SK1041 curly Q, hooked small L [map SK1041]

District and parish names

[map SP0398]
SP0398. On 50K administrative district name is in italic capitals. In this example the placename is adjacent in 18 point capitals.

On 25K, district name is shown in grey capitals.
 OS25K font Walsall district

On 25K Civil Parish name (in England) is shown in grey capitals, stroke width of letters less than that for district name.
 OS25K font for civil parish Bredon

Water features, blue letters

[smallmap SZ4590] SZ4590 narrow watercourse, blue letters with lower case

[smallmap SX9355] SX9355, sea area, blue letters with lower case

[smallmap SU4807] SU4807 wide watercourse, blue letters in capitals

Blue letters are also used for inland lakes, ocean bays and channels, type size varying with extent of feature.

As for 6pt and 8pt place and feature names, some watercourse names are in a typeface with a curly tail Q, here in Quarters,
TL9911 [map TL9911]


Roman antiquities and sites in capitals, a different sans serif typeface from the Univers used for most names, but mainly looking similar. Pre- and post-Roman antiquities are in a Gothic typeface

[smallmap NY 72 66] NY7266
TURRET is Roman, Mare & foal in Gothic are pre-Roman standing stones

Danger area, red lettering

[smallmap TL8382] TL8382
Coastal footpaths which can be dangerous through tide or mud may have red warning notes on maps, for example around SD4075 Morecambe Bay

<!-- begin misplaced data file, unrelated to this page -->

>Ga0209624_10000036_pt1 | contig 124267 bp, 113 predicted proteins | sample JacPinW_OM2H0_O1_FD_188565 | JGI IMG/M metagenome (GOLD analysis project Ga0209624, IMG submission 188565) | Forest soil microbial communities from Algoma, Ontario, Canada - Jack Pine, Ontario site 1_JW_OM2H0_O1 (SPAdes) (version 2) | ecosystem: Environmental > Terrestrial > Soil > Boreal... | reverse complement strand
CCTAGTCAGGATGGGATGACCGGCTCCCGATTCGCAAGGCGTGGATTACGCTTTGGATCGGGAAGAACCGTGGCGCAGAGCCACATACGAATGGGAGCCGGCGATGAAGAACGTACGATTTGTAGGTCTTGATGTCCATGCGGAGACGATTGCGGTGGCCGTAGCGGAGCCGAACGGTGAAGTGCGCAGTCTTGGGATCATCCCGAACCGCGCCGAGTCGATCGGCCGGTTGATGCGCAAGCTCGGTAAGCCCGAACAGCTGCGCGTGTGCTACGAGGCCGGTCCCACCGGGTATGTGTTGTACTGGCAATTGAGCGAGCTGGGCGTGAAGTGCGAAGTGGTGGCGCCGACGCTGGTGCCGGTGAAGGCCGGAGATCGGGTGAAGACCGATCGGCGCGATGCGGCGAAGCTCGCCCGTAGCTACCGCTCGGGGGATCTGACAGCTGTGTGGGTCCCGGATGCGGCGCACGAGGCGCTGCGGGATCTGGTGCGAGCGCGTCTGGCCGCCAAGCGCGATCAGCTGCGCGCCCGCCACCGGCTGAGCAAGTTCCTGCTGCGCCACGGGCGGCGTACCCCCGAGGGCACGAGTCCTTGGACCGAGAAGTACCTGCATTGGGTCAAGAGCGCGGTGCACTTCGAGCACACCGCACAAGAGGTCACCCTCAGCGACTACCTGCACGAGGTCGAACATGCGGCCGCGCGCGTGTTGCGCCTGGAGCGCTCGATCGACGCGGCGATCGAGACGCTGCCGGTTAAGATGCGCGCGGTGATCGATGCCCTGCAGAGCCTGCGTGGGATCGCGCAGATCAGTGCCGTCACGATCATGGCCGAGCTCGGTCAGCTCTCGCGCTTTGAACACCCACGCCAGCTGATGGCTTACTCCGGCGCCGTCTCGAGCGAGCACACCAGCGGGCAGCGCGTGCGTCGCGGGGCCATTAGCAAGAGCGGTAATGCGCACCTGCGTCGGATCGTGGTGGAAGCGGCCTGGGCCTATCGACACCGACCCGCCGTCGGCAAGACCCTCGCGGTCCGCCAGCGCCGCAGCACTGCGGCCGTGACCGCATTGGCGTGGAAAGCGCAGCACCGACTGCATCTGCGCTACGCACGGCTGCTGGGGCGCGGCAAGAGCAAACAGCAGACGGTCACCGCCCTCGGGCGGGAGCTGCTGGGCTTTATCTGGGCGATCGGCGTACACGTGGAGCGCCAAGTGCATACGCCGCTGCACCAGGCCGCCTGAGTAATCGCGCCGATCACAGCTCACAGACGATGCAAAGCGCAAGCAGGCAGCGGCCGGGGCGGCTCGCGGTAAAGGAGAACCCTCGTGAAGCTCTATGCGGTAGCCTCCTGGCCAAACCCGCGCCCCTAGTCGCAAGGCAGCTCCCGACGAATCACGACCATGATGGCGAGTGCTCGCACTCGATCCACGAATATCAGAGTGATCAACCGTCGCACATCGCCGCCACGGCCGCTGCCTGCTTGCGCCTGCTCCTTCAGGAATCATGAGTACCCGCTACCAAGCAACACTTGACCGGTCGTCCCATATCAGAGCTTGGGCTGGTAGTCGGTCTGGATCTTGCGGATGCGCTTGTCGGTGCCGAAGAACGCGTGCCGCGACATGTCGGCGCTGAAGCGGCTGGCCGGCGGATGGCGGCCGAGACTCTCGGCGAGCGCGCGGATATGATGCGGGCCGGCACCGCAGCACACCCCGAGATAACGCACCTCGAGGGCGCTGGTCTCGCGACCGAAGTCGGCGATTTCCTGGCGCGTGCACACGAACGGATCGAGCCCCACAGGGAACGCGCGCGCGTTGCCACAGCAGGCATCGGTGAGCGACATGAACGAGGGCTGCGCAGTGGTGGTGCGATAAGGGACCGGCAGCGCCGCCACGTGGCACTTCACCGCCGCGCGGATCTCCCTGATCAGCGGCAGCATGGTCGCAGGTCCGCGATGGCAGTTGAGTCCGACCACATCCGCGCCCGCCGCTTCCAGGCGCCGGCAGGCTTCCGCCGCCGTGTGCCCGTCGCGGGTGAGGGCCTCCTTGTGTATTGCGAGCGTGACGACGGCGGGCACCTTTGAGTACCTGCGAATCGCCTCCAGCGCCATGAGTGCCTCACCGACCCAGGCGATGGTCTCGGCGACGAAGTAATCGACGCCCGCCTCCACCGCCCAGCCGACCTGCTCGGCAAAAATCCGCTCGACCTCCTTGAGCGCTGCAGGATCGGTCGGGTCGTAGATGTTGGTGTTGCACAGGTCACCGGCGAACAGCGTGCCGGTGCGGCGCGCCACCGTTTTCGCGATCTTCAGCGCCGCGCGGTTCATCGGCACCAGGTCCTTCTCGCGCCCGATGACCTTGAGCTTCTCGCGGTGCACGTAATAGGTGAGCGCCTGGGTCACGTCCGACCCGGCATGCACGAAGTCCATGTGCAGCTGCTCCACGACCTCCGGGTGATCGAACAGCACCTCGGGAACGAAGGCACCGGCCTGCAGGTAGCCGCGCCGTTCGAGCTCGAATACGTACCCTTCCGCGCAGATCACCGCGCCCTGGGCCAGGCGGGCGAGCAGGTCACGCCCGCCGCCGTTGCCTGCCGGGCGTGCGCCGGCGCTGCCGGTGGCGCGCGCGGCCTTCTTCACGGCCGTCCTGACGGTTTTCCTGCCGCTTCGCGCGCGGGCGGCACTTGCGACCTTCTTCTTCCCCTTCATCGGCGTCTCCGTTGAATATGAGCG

Road numbers and services

Most road numbers and service area names are the same colour as the road, but brown B-roads have red numbers (example see SO9335 Kinsham above).
[map NZ 3037] NZ3037

Names run along features and routes

[map SO7642]
SO7642 shows the HILLS of MALVERN HILLS along the crest

[smallmap SP0633] SP0633 shows Cotswold Way along the path

Large features

On 50K names of a large feature like a peninsula, island or range of hills is spread out along the feature.
[smallmap NR6921] NR6921 Letter K of KINTYRE, the rest is spread for 40 km along the peninsula. The image below is a photograph of the strip of Landranger map 68 South Kintyre and Campbeltown showing the KINT of Kintyre spread out, the rest in the margin of the map.
 Kintyre 50K name on paper map

On 25K a large feature name is compact and generally on a horizontal line rather than along the feature
 OS25K font for large area Kintyre

Margins of paper map

County names are in the margin of paper maps, but usually not within the map area.
[map NS0258]
Some detached areas have county names on map, e.g. island of Inchmarnock at NS0258.